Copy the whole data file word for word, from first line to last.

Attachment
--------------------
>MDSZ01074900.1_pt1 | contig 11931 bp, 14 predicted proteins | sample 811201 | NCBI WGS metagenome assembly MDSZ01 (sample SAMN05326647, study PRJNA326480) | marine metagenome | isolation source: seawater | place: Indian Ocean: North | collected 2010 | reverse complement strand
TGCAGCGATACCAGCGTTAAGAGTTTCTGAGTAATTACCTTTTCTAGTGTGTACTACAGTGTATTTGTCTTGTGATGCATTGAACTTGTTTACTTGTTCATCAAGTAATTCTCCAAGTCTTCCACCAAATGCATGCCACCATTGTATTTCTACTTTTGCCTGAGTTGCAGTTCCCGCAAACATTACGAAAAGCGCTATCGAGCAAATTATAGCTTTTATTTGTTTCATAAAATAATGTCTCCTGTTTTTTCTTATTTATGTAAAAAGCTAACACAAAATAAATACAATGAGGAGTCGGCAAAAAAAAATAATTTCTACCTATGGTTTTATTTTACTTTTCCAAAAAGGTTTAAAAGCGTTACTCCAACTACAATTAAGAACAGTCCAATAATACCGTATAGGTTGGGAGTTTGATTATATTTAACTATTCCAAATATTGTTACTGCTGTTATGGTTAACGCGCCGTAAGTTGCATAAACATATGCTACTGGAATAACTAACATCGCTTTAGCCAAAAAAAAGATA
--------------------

>MDSZ01074900.1_pt1 | contig 11931 bp, 14 predicted proteins | sample 811201 | NCBI WGS metagenome assembly MDSZ01 (sample SAMN05326647, study PRJNA326480) | marine metagenome | isolation source: seawater | place: Indian Ocean: North | collected 2010 | reverse complement strand
TGCAGCGATACCAGCGTTAAGAGTTTCTGAGTAATTACCTTTTCTAGTGTGTACTACAGTGTATTTGTCTTGTGATGCATTGAACTTGTTTACTTGTTCATCAAGTAATTCTCCAAGTCTTCCACCAAATGCATGCCACCATTGTATTTCTACTTTTGCCTGAGTTGCAGTTCCCGCAAACATTACGAAAAGCGCTATCGAGCAAATTATAGCTTTTATTTGTTTCATAAAATAATGTCTCCTGTTTTTTCTTATTTATGTAAAAAGCTAACACAAAATAAATACAATGAGGAGTCGGCAAAAAAAAATAATTTCTACCTATGGTTTTATTTTACTTTTCCAAAAAGGTTTAAAAGCGTTACTCCAACTACAATTAAGAACAGTCCAATAATACCGTATAGGTTGGGAGTTTGATTATATTTAACTATTCCAAATATTGTTACTGCTGTTATGGTTAACGCGCCGTAAGTTGCATAAACATATGCTACTGGAATAACTAACATCGCTTTAGCCAAAAAAAAGATA